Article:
Buffy the Vampire Slayer

 

The Rest of Us Just Live Here by Patrick Ness

 

 

Those of us with Buffy nostalgia face a challenge that can be scarier than the show itself- the fact that the show’s been finished since 2003. But if you can’t live without the misadventures of the teens quietly (and sometimes NOT so quietly) defending Sunnydale from monsters, why not explore an untold part of that story?

 

Patrick Ness’ The Rest of Us Just Live Here explores the lives of background characters in a nondescript town like Sunnydale for those of us who have never fought a vampire with our bare hands (or, you know, with anything else). Teenagers beset with their own slew of issues try to exist as the Chosen Ones deal with their zombie cops and spooky blue lights from outer space. This genre-bending book merges fantasy with reality as Ness explores how ordinary human lives fit in with the high stakes of genre fiction.

 

 

Supernatural

 

Vicious by V.E. Schwab

 

 

Unlike with Buffy, anyone who watches Supernatural knows there’s no shortage of content. Now entering its fourteenth season, the cult classic has thrilled viewers since 2005 with its story of two inseparable brothers who save lives, hunt monsters, make questionable choices, and fight with each other nonstop.

 

V.E. Schwab’s Vicious is a twist on the typical superhero story, following two former classmates who were once as close as brothers. When a string of bad decisions puts the friends in uncomfortably close contact with the world of the supernatural, some lives are saved- and others are lost. The mercurial relationship between Schwab’s protagonists may remind you of Supernatural‘s infamous brothers, and the hunting definitely will.

 

 

Stranger Things

 

It by Stephen King

 

 

This hit TV show taps into 80s nostalgia in a serious way, and so modern books just won’t always sate your craving. You can take the edge off this with a book with the story that inspired last fall’s pop culture phenomenon: Stephen King’s IT.

 

Written in 1990 and set in the mid 80s, the story also focuses on a gang of kids taking on a threat that adults in town don’t understand. Featuring a familiar camaraderie, the Losers try to stop the entity that they have discovered, attempting to save both their town and themselves. And is there collateral damage? Well, isn’t there always?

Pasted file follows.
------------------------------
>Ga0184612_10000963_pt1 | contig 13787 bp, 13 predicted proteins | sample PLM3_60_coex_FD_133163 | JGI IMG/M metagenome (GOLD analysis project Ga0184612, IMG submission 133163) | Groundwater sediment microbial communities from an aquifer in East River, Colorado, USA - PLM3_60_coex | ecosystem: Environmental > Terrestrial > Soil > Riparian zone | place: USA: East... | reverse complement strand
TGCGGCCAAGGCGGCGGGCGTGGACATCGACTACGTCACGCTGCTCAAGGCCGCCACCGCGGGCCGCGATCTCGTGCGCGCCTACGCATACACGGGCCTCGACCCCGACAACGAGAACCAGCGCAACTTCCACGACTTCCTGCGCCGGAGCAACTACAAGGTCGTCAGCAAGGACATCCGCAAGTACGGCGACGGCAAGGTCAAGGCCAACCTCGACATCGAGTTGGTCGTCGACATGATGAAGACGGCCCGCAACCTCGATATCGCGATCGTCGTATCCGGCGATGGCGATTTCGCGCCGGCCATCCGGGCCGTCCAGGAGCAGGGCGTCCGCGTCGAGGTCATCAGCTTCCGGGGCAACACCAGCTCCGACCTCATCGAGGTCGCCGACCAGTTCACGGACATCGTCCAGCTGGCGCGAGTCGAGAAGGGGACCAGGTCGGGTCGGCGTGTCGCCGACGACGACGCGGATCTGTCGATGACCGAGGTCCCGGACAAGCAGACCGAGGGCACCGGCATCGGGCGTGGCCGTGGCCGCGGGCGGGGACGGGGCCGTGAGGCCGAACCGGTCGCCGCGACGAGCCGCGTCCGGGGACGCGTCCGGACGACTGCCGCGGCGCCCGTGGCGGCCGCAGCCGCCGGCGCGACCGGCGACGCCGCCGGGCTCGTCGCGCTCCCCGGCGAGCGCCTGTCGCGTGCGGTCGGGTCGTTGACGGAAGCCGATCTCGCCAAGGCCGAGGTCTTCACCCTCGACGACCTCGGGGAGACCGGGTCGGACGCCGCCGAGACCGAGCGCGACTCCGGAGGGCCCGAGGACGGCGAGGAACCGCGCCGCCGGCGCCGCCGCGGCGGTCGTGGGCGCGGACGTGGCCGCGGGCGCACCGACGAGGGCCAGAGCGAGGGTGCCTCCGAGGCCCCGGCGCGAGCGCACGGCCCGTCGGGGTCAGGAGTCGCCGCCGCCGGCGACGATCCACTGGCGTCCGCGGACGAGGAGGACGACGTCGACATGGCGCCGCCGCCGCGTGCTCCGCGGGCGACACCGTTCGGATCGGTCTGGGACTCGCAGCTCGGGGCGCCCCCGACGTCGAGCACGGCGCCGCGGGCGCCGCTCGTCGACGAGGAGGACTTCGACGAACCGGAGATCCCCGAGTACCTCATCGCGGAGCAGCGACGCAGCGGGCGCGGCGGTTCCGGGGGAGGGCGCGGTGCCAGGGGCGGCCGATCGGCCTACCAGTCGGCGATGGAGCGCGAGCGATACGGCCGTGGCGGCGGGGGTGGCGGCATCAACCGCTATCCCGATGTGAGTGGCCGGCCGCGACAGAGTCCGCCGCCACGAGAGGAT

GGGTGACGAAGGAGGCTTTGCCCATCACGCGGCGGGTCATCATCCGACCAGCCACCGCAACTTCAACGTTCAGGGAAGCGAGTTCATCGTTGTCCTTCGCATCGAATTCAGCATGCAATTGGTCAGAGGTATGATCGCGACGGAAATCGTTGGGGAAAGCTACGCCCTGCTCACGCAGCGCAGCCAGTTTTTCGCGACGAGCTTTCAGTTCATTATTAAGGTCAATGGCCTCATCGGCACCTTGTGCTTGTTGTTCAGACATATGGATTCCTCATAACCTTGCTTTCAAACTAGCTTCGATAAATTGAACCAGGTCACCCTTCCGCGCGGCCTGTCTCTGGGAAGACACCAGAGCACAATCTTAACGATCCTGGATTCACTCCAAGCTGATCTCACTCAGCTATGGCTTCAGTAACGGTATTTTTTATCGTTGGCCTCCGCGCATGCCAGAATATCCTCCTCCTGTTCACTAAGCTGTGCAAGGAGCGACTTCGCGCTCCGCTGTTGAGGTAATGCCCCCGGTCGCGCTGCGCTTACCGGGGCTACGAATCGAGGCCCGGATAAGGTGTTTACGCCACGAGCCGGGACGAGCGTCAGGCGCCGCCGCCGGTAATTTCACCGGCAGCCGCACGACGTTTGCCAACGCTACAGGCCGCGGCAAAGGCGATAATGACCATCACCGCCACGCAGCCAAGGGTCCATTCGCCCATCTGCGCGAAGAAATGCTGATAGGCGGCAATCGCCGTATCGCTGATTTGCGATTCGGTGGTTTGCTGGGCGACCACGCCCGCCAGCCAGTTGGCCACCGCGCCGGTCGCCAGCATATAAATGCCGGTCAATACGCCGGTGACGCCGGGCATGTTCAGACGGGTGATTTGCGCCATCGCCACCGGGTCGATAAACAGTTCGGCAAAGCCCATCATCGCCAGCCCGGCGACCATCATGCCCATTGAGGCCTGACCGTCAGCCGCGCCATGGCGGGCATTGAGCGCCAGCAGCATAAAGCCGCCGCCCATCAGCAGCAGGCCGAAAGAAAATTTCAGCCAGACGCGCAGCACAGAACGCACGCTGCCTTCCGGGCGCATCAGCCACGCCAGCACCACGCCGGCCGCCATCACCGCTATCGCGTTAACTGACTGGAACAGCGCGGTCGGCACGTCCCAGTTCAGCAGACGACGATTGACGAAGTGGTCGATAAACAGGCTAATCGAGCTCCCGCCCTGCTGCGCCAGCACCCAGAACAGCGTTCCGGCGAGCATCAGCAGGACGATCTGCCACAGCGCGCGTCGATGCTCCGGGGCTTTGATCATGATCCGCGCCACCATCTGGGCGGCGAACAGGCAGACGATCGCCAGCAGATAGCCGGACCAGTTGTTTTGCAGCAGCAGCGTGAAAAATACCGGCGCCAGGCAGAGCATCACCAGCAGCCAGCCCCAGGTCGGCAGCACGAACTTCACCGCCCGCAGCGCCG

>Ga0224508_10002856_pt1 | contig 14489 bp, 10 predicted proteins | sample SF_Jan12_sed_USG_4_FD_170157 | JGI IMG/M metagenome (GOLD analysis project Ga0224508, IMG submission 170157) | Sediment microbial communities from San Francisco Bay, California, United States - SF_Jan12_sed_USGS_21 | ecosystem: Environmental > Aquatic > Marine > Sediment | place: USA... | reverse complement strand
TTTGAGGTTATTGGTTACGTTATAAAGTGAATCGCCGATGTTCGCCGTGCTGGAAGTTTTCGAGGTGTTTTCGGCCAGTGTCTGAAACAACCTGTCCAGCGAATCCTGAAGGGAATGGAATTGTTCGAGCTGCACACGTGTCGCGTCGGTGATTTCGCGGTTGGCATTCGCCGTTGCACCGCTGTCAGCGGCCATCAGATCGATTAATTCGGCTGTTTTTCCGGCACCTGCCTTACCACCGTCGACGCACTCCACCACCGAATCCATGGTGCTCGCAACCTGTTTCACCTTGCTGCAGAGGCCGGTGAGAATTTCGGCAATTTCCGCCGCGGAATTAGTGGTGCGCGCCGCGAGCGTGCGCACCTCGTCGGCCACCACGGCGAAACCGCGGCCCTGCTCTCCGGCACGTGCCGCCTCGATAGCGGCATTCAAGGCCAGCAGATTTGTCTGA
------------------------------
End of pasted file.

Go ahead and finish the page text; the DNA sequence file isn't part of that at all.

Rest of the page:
The Walking Dead

 

Zone One by Colson Whitehead

 

 

Zombies might seem to be the territory of genre fiction and pop culture, but that isn’t always the case. Literary superstar Colson Whitehead’s Zone One blends genre and literary fiction as it explores not the zombie apocalypse exactly, but what happens after.

 

With the mixture of tenderness and violence that viewers expect from The Walking Dead, Whitehead explicitly wanders into the thematic landscape of zombies, discussing at length the kind of moral and existential questions that many zombie stories only hint at.

 

American Horror Story

 

The Night Circus by Erin Morgenstern

 

 

It might be hard to decide what will get you your AHS fix, given the wide range of premises the show offers. Erin Morgenstern’s The Night Circus shares a similar versatility, blending elements of magic and witchcraft (like AHS season 3) with the creepy aesthetic of a sinister traveling circus (season 4). With a flair for the strange, cruel, and dramatic, The Night Circus’ range of amoral characters and tragically doomed human connections are reminiscent of all seasons of AHS.

 

Black Mirror

Uglies by Scott Westerfeld

 

 

While not explicitly a horror show, Black Mirror’s one-off dystopian plot lines terrify audiences with their creativity… and plausibility. Often focusing on motifs of alienation and technology, the show provides us with a horrifying reality that we both can and cannot imagine. A YA classic, Scott Westerfeld’s Uglies depicts a dystopian world in which, on their sixteenth birthday, teenagers undergo surgery to become Pretties- artificially enhanced beautiful people with equally beautiful lives (sounds exactly like being sixteen, right?). Unfortunately, life is not quite as beautiful as it appears. And unfortunately, that’s not all the surgery does.

 

 

Featured Image Via 2glory.de. All in-text images via Amazon.